This book is shortlisted for the Queensland Literary Awards (Australia) for the Premier's Award for a Work of State Significance. The judges said:
"This historical memoir recounts Barbara Miller’s involvement with the aboriginal people of Mapoon on Cape York where the community was forcibly removed from their lands by the Queensland Government in 1963.
The Aboriginal story is a first-hand account of their heartbreaking departure and then triumphant return to their lands 11 years later, aided by Barbara and her friends. Barbara recounts that she was inspired to campaign for the Mapoon people by a meeting with Aboriginal elder, Burnum Burnum, who told her, ‘you may be a white woman but you have a black heart’, and in this book describes not only the Mapoon community’s (Aboriginal Australians) decade-long struggle but her own homecoming in finding her place in a loving aboriginal family.”
Barbara often found herself saying, “the stork dropped me at the wrong house’ only to find she was repeating her mother’s words. In this riveting historical memoir exploring race relations and social change, Aboriginal elder Burnum Burnum, told her, “you may be white but you have a black heart, as you understand my people and feel our heart.’ He suggested to IDA that she take on the Mapoon project and played matchmaker by introducing her to Aboriginal teacher and Australian civil rights movement leader Mick Miller."
The Mapoon Aborigines were forcibly moved off their land by the Queensland government in NE Australia in 1963 to make way for mining. With an effective team behind her, Barbara helped them move back in 1974 to much government opposition which saw her under house arrest with Marjorie Wymarra. It also saw Jerry Hudson and Barbara taken to court.
In helping the Mapoon people return to their homeland, she found her home as part of an Aboriginal family, firstly Mick’s and later Norman’s as she remarried many years later, now being with her soulmate Norman about 30 years. It is a must read for those interested in ethnic studies and political science as an isolated outback community whose houses, school, health clinic, store and church were burnt to the ground rose from the ashes and rebuilt despite all the odds. It is a testimony to the Mapoon people’s strength over social injustice.
This is a highly engaging and inspiring memoir. At its centre is the story of Mapoon which has all the elements of a great drama with the violent expulsion of the community in 1963 and their triumphant return eleven years later. As the author explains she came almost by chance to be at the very centre of the drama which in turn dramatically changed her life. This book is essential reading for anyone interested in political and social change over the last 50 years.
Professor Henry Reynolds, FAHA FASSA University of Tasmania, eminent historian & award-winning author
The author shows great sensitivity, respect and understanding and manages to convey the petty-fogging autocratic paternalistic control of Indigenous people, which pervaded the period of the Bjelke-Petersen era. One can see what Aboriginal people had to contend with and how, with the re-establishment of Mapoon, that a most positive success story has finally been achieved. This is an engrossing and compassionate memoir of an extraordinary woman who through her actions demonstrates what can be achieved through persistent commitment and faith.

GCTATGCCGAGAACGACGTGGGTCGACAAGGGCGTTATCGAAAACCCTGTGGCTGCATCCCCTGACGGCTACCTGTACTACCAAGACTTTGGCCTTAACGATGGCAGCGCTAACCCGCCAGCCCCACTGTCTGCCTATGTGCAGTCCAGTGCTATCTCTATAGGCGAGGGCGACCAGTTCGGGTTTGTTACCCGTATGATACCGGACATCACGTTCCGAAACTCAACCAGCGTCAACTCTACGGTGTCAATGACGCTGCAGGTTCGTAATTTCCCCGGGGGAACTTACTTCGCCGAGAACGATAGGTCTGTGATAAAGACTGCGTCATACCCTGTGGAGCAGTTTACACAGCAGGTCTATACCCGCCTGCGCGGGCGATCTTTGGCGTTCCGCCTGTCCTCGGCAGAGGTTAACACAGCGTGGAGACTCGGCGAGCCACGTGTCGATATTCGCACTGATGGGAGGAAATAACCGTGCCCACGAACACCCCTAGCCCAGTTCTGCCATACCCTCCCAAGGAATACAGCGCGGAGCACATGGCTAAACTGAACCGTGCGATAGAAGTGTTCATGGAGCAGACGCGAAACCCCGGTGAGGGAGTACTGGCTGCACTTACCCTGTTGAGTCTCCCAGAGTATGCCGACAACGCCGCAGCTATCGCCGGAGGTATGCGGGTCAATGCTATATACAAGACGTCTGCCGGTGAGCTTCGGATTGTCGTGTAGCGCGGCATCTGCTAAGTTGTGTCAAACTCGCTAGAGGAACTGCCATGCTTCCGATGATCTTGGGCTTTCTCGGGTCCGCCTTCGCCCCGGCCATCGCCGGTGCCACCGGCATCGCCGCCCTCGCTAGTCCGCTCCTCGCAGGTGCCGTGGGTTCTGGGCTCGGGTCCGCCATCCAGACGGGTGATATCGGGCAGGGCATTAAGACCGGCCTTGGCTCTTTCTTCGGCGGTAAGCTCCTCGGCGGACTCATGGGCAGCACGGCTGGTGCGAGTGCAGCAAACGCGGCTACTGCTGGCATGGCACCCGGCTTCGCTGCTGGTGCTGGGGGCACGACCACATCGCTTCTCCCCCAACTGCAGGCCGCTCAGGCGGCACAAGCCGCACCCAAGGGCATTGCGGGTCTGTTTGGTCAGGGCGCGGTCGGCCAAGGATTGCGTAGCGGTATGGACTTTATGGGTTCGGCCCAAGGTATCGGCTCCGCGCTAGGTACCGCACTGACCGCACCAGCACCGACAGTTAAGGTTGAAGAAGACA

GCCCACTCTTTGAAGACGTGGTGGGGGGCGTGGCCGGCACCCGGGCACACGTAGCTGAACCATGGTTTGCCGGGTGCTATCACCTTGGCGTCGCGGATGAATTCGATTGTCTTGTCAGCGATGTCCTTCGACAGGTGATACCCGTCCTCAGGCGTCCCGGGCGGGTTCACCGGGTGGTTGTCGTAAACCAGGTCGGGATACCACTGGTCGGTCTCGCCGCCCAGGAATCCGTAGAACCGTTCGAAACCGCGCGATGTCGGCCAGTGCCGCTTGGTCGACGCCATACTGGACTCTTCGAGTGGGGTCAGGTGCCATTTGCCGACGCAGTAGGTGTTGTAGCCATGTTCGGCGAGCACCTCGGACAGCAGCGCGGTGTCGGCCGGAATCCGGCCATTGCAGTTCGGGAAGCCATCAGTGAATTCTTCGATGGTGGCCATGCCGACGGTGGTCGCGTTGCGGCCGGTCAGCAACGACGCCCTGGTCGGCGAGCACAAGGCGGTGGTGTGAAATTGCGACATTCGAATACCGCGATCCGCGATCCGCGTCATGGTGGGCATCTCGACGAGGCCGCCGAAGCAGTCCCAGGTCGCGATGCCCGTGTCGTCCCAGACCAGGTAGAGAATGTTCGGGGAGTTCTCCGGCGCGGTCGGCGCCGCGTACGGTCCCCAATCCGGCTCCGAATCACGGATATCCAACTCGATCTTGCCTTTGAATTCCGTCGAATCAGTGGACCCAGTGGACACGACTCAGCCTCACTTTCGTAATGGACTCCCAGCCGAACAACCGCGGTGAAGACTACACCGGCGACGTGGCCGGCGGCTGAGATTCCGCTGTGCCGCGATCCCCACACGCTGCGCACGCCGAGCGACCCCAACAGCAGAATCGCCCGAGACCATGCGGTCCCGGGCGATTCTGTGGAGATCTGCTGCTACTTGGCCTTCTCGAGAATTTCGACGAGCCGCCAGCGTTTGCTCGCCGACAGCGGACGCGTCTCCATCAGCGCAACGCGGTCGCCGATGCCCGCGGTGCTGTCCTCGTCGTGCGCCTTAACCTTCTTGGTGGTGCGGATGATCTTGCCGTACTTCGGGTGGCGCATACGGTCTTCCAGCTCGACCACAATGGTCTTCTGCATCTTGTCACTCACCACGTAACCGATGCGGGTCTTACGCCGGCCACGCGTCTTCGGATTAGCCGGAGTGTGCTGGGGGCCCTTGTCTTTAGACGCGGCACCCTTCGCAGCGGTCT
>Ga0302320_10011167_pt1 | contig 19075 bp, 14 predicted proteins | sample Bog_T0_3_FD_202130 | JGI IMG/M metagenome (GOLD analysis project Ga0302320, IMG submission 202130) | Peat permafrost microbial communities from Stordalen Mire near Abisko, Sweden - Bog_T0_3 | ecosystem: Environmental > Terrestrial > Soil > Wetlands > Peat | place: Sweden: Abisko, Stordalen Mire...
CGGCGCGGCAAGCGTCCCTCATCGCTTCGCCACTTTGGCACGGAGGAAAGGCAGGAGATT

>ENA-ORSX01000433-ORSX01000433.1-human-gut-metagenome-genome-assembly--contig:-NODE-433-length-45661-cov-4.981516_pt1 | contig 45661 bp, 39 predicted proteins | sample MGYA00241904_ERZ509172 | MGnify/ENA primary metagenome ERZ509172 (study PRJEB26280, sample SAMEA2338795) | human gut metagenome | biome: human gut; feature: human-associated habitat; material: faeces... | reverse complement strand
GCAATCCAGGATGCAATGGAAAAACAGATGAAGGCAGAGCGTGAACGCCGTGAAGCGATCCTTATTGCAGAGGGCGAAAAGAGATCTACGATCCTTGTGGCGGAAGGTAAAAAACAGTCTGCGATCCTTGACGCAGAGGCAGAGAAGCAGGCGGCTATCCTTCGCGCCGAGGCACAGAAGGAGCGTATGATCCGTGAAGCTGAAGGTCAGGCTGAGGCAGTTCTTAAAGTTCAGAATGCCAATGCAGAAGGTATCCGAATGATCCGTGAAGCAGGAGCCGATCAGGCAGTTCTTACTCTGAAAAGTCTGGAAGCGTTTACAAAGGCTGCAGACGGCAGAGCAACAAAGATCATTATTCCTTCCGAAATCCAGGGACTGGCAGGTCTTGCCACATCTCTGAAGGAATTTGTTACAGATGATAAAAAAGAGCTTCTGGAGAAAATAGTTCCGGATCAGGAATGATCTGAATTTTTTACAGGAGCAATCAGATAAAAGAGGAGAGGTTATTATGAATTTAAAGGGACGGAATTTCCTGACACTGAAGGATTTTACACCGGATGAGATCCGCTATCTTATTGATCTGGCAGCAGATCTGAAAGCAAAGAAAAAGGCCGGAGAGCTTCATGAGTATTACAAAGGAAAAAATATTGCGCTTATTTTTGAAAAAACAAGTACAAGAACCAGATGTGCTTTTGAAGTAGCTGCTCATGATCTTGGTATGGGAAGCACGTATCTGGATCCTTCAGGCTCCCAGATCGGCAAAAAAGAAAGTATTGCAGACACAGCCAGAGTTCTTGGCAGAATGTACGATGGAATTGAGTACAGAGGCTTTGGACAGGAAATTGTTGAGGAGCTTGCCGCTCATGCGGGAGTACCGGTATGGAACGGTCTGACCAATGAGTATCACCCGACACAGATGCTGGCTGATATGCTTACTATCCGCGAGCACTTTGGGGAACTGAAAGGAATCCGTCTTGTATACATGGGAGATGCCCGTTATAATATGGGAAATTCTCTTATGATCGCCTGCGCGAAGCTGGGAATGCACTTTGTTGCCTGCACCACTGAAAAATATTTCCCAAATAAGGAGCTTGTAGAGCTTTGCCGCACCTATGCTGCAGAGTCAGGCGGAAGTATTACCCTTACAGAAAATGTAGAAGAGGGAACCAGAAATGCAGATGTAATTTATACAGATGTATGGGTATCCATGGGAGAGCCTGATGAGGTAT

Dr Timothy Bottoms, author of Conspiracy of Silence, Queensland's frontier killing times (Allen & Unwin 2013) and CAIRNS, City of the South Pacific, A History 1770-1995 (Bunu Bunu Press 2016).
Barbara Miller has written this book, a continuum to the trilogy of the Mapoon books. It is a testimony to the endurance and resilience of the Mapoon people and their determination to return to the land of their forefathers.
Ricky Guivarra, former Mapoon Aboriginal Shire Councillor
About the Author
Barbara is an intriguing combination of pastor, social justice campaigner and researcher and her memoir is fascinating because of it. Passionate about people being free from the chains of oppression, her sociological training means she has a focus on changing structures in society that hold people groups back. As a pastor and psychologist, she has helped many people break free of mindsets that have prevented them reaching their full potential. From her background in a poor working class white family in urban Australia, Barbara, with Aboriginal husband Norman, who is also a pastor, travel the world. They have a calling to heal groups from the wounds of history through the Centre for International Reconciliation and Peace they co-founded in 1998. This work has taken them to Israel, Jordan, Turkey, England, Zimbabwe, Canada, USA, PNG, Vanuatu and many other places. Barbara has worked at the coalface of Aboriginal affairs in Australia from her involvement in the Aboriginal Tent Embassy demonstrations in Canberra in 1972 to helping the Mapoon people move back to their land in 1974, to co-founding the North Queensland Land Council with former husband Mick Miller in 1977 to being CEO of the Aboriginal Co-ordinating Council (ACC) in the 1990's and much more. The ACC was the only statutory advisory body to the Queensland government on Aboriginal affairs at the time and represented local government Aboriginal councils who had a land base. From someone who grew up avoiding conflict in her family of origin because of different beliefs, she seems to have put herself in the way of it confronting government policies which harmed Aboriginal people. Also she has become a professional mediator who helps others face and resolve their conflicts at work and at home. She has found her voice with the publication of her fourth solo book.